Petrol prices are a massive sticking point in the UK at the moment, with filling stations in this country posting some of the highest prices in Europe. And with petrol prices having risen by 38 per cent, and diesel having risen 43 per cent, in the past five years alone, it is hardly a surprise that angry consumers are now demanding that something must be done.
The recession has meant that disposable income has dropped dramatically since 2008, and with many employees having experienced pay freezes as a result of poor economic conditions, few people in the UK currently have money to burn. As speculators push the price of oil ever higher, however, there are still some companies trying to look out for their customers.
Asda announced that it would be dropping 3 pence per litre from the price of fuel sold in its forecourts late last week, with rival supermarket group Sainsbury’s matching Asda’s promise only hours later. Both chains hope that this decision will entice disillusioned consumers into their forecourts, and latterly their stores.
As a result of this promise, motorists will not have to pay more than 135.7 pence per litre for petrol, or 139.7 pence per litre for diesel, in any branch of Asda or Sainsbury’s in the country. While compared to pre-2000 prices, this is still monstrously expensive, but nowhere near as much as petrol stations were charging during the petrol panic in April of this year, when prices reached an all time high.
Petrol Trading Director for Asda, Andy Peake, claims that a recent drop in wholesale oil prices has allowed the supermarket giant to reduce the cost of fuel, thus passing on the savings to its customers.
He said; “We always aim to be the first retailer in each part of the country to drop prices when costs are falling and the last to put them up.
“And when we do drop prices, we drop them everywhere, setting a maximum national price cap for our customers which means they all benefit from our low prices regardless of where they live.”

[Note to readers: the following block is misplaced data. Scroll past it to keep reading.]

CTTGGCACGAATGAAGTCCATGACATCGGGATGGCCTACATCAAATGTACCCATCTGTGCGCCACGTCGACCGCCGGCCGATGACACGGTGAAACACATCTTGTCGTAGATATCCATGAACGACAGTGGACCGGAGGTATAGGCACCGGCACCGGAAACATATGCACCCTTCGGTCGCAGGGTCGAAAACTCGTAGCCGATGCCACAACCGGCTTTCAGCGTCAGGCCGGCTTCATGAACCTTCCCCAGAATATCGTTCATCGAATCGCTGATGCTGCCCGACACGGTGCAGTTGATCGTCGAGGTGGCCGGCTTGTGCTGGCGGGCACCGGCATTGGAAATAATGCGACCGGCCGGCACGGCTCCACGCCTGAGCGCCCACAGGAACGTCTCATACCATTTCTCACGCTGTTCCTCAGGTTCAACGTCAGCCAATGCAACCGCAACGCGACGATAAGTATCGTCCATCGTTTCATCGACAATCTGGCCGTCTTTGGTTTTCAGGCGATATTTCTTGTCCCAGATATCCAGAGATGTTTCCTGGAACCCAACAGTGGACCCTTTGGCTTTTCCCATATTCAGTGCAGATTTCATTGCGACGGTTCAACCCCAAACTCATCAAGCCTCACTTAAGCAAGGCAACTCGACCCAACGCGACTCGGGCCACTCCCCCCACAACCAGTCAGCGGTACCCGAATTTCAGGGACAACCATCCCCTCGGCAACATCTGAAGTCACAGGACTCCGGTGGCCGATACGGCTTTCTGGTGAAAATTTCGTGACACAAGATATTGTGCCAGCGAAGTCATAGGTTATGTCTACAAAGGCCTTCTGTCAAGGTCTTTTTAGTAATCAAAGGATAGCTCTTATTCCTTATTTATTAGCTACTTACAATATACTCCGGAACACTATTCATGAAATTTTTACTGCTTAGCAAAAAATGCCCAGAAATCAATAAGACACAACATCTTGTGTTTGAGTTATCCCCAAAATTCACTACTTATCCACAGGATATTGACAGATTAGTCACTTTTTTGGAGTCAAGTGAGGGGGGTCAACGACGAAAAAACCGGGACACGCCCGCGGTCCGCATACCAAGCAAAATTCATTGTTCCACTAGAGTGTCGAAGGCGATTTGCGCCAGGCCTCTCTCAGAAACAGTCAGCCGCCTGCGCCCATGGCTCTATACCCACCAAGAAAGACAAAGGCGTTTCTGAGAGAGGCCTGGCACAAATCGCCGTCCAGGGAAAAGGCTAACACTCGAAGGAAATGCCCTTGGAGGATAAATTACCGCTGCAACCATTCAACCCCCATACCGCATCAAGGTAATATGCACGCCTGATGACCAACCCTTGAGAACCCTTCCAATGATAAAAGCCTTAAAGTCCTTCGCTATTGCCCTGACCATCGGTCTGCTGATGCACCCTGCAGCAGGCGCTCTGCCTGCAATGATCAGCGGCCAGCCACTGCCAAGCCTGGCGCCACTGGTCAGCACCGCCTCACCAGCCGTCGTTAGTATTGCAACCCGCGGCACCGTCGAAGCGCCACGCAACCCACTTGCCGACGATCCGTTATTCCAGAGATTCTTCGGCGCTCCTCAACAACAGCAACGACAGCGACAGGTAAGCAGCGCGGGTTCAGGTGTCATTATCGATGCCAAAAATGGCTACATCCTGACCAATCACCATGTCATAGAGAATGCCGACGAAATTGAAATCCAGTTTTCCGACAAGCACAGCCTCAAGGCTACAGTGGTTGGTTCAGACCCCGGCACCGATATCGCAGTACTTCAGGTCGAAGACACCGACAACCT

Supermarkets and other fuel retailers have been put under pressure by the Office of Fair Trading recently, who announced plans to investigate the industry. This is to ensure that savings are passed on to consumers when the wholesale price of crude oil drops, rather than retailers taking advantage of the situation by profiteering.
Sainsbury’s has, so far, been the only other supermarket to announce a drop in petrol prices, although rival chains are expected to follow suit in a bid to remain competitive.
In a statement, Sainsbury’s said; “We review our petrol and diesel prices regularly to ensure we always provide customers with great value.
“We are doing everything we can to help our customers to save money and, along with the promotions we run in stores, competitive fuel prices and fuel promotions are a great way for us to help shoppers to meet their weekly budget requirements.”
Motoring group The AA have been at the forefront of the battle for fairer fuel prices for some time now, and say that the announcements by Asda and Sainsbury’s are a positive sign for motorists, as well as praising Walmart-owned Asda for their vigilance in monitoring fuel prices.
A spokesman said; “Traditionally when petrol prices fall it will be Asda who cuts their prices first. Of course the move will be welcomed by motorists.”
Do you think that large supermarket chains dropping their fuel prices is a positive sign for the future, or do you believe that it is simply a temporary lull before costs rise sharply again? Should the Office of Fair Trading have got involved with the oil industry before, or do you think consumers do benefit from falling wholesale prices when costs drop?
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